You are reading: Strategic prosecutions and cross-border collaboration: prosecutors and law enforcement convene for workshop to strengthen response to cyber-scam centres in Southeast Asia Strategic prosecutions and cross-border collaboration: prosecutors and law enforcement convene for workshop to strengthen response to cyber-scam centres in Southeast Asia
05 April 2024 | Event
Strategic prosecutions and cross-border collaboration: prosecutors and law enforcement convene for workshop to strengthen response to cyber-scam centres in Southeast Asia

Prosecutors from across the region convened for a two-day workshop in Bangkok over 19-20 March to discuss complexities and good practices for prosecuting cases of trafficking for forced criminality tied to cyber-scam centres in Southeast Asia.  The workshop was co-organised by the Regional Support Office of the Bali Process (RSO), Thailand’s Office of the Attorney General (OAG), the International Justice Mission (IJM), United Nations Office on Drugs and Crime (UNODC), and ASEAN–Australia Counter Trafficking (ASEAN-Act).

Focus on strategic prosecutions 

Throughout the Workshop participants engaged in conversations to foster regional collaboration and strengthen prosecutorial networks across borders.

Participants at the Workshop, which included prosecutors and law enforcement directly involved in managing cases of trafficking for forced criminality, called for ramped-up regional engagement to increase the number of prosecutions.

They also called for taking an increasingly strategic focus when selecting which cases to pursue, with a focus on more senior organised crime figures responsible for operating trafficking networks.  



Participants also emphasised the need for better victim identification practices and for increased access to services for survivors of trafficking, which within the context of prosecutions would create better opportunities for victims to identify and report those running the cyber-scam centres. 

“Prosecutions related to trafficking in persons into these scam centres have not matched the scale of the current situation,” RSO Co-manager (Australia) David Scott emphasised. “Those responsible need to be held to account, and the criminal networks need to see that law enforcement and prosecutors are serious about trafficking in persons for forced criminality.”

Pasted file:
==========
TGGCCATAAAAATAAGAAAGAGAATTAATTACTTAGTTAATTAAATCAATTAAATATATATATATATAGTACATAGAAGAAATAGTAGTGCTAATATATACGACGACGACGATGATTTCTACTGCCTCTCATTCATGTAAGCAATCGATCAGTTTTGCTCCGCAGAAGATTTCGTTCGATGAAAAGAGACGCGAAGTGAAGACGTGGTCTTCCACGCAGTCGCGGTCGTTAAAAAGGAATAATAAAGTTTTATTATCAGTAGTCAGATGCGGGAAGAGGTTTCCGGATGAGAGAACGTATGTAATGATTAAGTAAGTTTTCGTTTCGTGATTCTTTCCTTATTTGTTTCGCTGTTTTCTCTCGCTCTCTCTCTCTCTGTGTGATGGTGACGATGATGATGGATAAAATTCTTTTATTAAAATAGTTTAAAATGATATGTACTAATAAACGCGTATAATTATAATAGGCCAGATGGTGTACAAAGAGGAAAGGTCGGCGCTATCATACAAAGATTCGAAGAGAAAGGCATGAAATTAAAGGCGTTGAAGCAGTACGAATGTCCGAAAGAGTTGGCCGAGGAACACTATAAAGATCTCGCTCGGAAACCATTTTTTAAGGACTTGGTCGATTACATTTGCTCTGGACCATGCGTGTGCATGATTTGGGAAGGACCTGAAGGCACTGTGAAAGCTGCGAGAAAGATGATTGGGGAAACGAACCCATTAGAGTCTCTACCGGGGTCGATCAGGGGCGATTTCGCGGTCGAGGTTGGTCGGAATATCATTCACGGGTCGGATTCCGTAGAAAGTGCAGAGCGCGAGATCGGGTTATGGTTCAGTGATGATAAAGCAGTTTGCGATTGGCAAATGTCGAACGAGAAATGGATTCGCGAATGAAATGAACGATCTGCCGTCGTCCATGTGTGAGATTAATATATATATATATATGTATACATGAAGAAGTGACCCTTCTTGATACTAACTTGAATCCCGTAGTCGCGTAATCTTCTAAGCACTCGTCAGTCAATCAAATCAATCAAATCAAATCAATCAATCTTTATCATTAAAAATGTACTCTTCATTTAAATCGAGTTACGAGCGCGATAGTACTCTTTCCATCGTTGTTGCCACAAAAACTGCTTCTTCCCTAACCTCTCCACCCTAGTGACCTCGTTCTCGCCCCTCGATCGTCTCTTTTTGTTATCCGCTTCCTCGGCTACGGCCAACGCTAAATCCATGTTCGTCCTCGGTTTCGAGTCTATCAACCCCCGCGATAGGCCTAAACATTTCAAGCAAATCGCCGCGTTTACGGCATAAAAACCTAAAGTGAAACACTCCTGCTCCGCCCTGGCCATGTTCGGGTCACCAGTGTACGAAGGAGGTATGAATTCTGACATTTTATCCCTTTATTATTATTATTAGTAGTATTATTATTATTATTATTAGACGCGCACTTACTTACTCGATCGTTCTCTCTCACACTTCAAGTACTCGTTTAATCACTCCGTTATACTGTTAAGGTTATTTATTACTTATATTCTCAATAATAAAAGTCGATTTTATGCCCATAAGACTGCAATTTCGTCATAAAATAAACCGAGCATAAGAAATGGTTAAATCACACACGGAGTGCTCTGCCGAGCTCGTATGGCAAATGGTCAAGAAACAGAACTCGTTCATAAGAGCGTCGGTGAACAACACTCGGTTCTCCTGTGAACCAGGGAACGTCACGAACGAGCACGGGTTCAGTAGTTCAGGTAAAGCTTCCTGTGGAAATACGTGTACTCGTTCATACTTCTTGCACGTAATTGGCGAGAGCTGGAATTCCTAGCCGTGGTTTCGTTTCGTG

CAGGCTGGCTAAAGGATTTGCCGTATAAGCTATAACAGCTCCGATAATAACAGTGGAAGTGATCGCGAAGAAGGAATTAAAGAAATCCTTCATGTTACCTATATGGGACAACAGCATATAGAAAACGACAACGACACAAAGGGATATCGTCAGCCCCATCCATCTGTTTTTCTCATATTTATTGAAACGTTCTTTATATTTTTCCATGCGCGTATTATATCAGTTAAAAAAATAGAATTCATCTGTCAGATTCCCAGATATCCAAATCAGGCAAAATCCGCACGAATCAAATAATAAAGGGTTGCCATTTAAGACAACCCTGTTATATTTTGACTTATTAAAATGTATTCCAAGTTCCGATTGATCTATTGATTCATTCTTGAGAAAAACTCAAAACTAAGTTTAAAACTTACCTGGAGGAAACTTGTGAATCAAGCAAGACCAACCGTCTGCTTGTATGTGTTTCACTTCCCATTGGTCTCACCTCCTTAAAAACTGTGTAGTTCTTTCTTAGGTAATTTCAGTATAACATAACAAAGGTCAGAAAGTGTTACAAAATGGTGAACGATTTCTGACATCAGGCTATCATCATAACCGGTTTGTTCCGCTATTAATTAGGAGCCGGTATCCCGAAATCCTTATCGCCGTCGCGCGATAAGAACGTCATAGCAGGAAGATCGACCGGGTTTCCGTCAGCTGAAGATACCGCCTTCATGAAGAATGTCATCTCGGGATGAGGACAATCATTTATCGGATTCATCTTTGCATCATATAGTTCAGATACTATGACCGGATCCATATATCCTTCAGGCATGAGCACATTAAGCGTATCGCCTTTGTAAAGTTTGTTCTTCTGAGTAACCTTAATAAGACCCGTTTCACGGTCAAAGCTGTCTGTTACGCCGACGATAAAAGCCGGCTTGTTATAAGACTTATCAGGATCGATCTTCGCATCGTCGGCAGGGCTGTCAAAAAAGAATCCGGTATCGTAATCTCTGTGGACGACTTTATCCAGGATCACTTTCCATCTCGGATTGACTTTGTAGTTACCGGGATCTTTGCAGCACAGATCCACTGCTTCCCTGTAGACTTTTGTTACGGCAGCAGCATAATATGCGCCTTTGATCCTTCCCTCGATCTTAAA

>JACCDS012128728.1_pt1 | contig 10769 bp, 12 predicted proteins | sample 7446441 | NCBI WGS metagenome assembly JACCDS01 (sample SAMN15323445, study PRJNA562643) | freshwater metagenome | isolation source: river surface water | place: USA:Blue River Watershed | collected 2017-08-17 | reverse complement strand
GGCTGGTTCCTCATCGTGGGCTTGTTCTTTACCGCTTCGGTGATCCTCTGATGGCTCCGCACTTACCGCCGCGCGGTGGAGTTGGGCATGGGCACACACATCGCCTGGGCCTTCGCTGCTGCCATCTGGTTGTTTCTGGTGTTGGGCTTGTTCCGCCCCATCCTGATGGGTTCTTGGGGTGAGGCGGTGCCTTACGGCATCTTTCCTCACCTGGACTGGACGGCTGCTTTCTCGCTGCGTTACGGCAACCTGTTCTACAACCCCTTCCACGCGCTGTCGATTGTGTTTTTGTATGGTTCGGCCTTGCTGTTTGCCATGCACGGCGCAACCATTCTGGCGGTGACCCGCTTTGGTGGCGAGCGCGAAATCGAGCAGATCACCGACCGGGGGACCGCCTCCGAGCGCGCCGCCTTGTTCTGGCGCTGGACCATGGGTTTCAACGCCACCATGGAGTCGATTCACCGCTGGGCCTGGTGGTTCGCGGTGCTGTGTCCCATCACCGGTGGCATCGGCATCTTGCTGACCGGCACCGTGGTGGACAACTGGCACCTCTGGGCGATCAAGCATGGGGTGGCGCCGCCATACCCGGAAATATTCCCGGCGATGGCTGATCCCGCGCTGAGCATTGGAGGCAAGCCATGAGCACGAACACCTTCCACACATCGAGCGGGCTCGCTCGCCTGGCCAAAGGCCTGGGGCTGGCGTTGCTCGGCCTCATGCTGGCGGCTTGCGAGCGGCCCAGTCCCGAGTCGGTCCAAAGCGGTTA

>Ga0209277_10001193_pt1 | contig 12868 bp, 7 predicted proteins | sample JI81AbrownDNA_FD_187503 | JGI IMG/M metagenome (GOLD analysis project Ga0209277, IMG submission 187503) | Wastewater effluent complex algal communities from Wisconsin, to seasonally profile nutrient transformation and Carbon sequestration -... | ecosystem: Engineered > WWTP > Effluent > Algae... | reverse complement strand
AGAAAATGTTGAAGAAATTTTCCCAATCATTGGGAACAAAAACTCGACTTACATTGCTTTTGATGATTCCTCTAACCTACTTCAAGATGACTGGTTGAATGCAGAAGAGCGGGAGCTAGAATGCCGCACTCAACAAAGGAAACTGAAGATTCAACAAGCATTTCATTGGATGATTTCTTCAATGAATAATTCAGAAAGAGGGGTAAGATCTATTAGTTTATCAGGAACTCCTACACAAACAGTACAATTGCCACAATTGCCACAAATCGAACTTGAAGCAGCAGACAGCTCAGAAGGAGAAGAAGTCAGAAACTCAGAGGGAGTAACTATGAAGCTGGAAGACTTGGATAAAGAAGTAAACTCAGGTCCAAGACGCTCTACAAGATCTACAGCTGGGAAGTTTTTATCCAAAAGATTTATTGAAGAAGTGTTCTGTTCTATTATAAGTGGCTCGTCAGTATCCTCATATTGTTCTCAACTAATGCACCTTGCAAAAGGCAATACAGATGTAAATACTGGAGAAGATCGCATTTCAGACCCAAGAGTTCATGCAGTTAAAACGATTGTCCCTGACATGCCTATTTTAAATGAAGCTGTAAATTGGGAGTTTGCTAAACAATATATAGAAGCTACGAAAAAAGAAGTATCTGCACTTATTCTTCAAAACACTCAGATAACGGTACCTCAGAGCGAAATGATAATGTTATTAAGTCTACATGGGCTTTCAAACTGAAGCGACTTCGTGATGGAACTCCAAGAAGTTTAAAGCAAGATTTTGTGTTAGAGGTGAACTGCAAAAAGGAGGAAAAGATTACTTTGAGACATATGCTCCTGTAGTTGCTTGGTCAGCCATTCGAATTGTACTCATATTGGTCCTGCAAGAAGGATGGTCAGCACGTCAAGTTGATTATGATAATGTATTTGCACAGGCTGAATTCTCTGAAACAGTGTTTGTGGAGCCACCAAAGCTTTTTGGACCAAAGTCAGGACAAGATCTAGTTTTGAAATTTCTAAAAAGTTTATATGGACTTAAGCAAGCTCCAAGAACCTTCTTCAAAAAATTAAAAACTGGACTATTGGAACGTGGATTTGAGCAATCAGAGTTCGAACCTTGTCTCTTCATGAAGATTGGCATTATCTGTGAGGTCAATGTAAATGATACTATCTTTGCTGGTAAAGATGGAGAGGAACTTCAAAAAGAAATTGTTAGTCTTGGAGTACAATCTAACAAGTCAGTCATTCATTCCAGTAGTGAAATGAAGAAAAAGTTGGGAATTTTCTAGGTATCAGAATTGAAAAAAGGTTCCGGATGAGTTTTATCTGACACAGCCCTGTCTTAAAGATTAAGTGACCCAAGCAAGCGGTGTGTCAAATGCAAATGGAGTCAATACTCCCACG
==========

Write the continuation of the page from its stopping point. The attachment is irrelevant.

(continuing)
Cross-border information sharing  

Further discussions focused on strengthening both formal and informal prosecutorial networks across the region and on increasing the use of mutual legal assistance (MLA) to share information and evidence across borders. The need to build stronger communication with the private sector was also brought forward during discussions, with participants noting that increased private sector engagement could assist in locating and sharing evidence from social media platforms, and that strengthened coordination could lead to more proactive identification of trafficking networks.  

The Workshop was opened by Mr. Phairach Pornsomboonsiri, Deputy Attorney General of the Kingdom of Thailand.

Ryan Winch, the RSO’s Transnational Crime and Technology Programme Manager, noted that, “The real value of this technical workshop can be found in how applied the discussions were throughout. Hearing each country delegation discuss cases they’re pursuing and the strategies they’re employing for doing so was helpful both in terms of encouragement to move prosecutions ahead more actively, but also because of the dialogue it sparked between prosecutors from different national contexts.” He also underlined how the networks formed during this event were expected to be of great value, given the specialised nature of discussions and the unique nature of the insights that participants would be able to share with each other. 

The rapid growth of cyber-scam centres across many parts of Southeast Asia has upended traditional patterns of trafficking in persons, becoming a major driver of trafficking for forced criminality across the region. The complexity of these trafficking cases has presented prosecutors in Southeast Asia with multifaceted challenges, including applying trafficking laws to novel and varied forms of trafficking, the significant potential for the misclassification of cases, navigating complex legal frameworks, and overcoming unique evidentiary hurdles. 

Looking ahead

Case studies were a central focus throughout the Workshop as participants identified strategies and challenges for prosecuting cases of trafficking for forced criminality.

Recognising the need for ongoing efforts to strengthen prosecution and cross-border collaboration, participants from Cambodia, Indonesia, Malaysia, the Philippines, Thailand, and Viet Nam identified areas where additional focus will be important. Suggested next steps included ramping up related capacity-building programs for prosecutors and law enforcement, increasing awareness amongst prosecutors and law enforcement about unique features of cases involving trafficking for forced criminality, supporting targeted research initiatives to develop a wider understanding of the issue and to support evidence collection processes, and investing in public awareness campaigns to prevent trafficking for forced criminality before it occurs.  

The RSO looks forward to continuing these discussions, working with our partners in growing this network of prosecutors and law enforcement, as well as continuing to bring together Bali Process Members to address trafficking for forced criminality and cyber-scam centres. To read more about the Workshop in Thai, see Thailand’s Office of the Attorney General’s news article.